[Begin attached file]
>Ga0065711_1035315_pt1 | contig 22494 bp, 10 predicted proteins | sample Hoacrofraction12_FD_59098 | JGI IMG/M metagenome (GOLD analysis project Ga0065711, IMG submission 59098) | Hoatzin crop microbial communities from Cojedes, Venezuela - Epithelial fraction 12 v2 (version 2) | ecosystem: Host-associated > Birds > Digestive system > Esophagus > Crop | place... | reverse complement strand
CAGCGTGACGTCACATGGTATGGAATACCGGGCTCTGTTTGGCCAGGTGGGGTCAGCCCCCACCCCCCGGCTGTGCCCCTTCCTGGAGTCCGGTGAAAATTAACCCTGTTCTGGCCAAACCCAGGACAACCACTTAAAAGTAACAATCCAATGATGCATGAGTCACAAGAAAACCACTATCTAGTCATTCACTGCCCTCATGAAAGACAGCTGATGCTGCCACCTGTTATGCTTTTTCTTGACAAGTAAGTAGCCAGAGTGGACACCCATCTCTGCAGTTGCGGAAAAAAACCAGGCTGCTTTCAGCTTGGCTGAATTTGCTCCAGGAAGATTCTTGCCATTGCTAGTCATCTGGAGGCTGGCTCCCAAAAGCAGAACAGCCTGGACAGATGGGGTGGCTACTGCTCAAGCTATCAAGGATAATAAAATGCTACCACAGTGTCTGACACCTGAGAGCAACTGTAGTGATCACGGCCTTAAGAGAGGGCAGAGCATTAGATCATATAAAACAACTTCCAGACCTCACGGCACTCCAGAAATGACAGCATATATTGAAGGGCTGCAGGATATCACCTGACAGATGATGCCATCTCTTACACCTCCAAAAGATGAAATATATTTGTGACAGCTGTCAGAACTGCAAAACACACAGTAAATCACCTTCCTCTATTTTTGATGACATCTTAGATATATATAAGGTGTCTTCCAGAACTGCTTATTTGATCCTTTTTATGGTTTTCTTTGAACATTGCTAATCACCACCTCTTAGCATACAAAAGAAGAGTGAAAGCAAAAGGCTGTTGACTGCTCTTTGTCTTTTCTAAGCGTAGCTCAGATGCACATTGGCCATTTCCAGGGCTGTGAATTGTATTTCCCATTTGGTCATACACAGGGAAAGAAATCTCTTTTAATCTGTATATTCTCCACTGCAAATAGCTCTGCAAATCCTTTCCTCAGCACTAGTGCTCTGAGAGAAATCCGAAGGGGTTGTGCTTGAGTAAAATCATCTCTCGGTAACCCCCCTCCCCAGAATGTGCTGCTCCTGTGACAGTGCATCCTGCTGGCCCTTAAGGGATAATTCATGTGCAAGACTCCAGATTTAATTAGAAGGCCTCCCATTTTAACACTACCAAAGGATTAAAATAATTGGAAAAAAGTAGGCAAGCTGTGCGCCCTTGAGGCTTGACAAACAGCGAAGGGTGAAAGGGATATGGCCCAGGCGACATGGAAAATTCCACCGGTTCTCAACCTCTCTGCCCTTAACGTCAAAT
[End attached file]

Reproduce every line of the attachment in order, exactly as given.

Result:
>Ga0065711_1035315_pt1 | contig 22494 bp, 10 predicted proteins | sample Hoacrofraction12_FD_59098 | JGI IMG/M metagenome (GOLD analysis project Ga0065711, IMG submission 59098) | Hoatzin crop microbial communities from Cojedes, Venezuela - Epithelial fraction 12 v2 (version 2) | ecosystem: Host-associated > Birds > Digestive system > Esophagus > Crop | place... | reverse complement strand
CAGCGTGACGTCACATGGTATGGAATACCGGGCTCTGTTTGGCCAGGTGGGGTCAGCCCCCACCCCCCGGCTGTGCCCCTTCCTGGAGTCCGGTGAAAATTAACCCTGTTCTGGCCAAACCCAGGACAACCACTTAAAAGTAACAATCCAATGATGCATGAGTCACAAGAAAACCACTATCTAGTCATTCACTGCCCTCATGAAAGACAGCTGATGCTGCCACCTGTTATGCTTTTTCTTGACAAGTAAGTAGCCAGAGTGGACACCCATCTCTGCAGTTGCGGAAAAAAACCAGGCTGCTTTCAGCTTGGCTGAATTTGCTCCAGGAAGATTCTTGCCATTGCTAGTCATCTGGAGGCTGGCTCCCAAAAGCAGAACAGCCTGGACAGATGGGGTGGCTACTGCTCAAGCTATCAAGGATAATAAAATGCTACCACAGTGTCTGACACCTGAGAGCAACTGTAGTGATCACGGCCTTAAGAGAGGGCAGAGCATTAGATCATATAAAACAACTTCCAGACCTCACGGCACTCCAGAAATGACAGCATATATTGAAGGGCTGCAGGATATCACCTGACAGATGATGCCATCTCTTACACCTCCAAAAGATGAAATATATTTGTGACAGCTGTCAGAACTGCAAAACACACAGTAAATCACCTTCCTCTATTTTTGATGACATCTTAGATATATATAAGGTGTCTTCCAGAACTGCTTATTTGATCCTTTTTATGGTTTTCTTTGAACATTGCTAATCACCACCTCTTAGCATACAAAAGAAGAGTGAAAGCAAAAGGCTGTTGACTGCTCTTTGTCTTTTCTAAGCGTAGCTCAGATGCACATTGGCCATTTCCAGGGCTGTGAATTGTATTTCCCATTTGGTCATACACAGGGAAAGAAATCTCTTTTAATCTGTATATTCTCCACTGCAAATAGCTCTGCAAATCCTTTCCTCAGCACTAGTGCTCTGAGAGAAATCCGAAGGGGTTGTGCTTGAGTAAAATCATCTCTCGGTAACCCCCCTCCCCAGAATGTGCTGCTCCTGTGACAGTGCATCCTGCTGGCCCTTAAGGGATAATTCATGTGCAAGACTCCAGATTTAATTAGAAGGCCTCCCATTTTAACACTACCAAAGGATTAAAATAATTGGAAAAAAGTAGGCAAGCTGTGCGCCCTTGAGGCTTGACAAACAGCGAAGGGTGAAAGGGATATGGCCCAGGCGACATGGAAAATTCCACCGGTTCTCAACCTCTCTGCCCTTAACGTCAAAT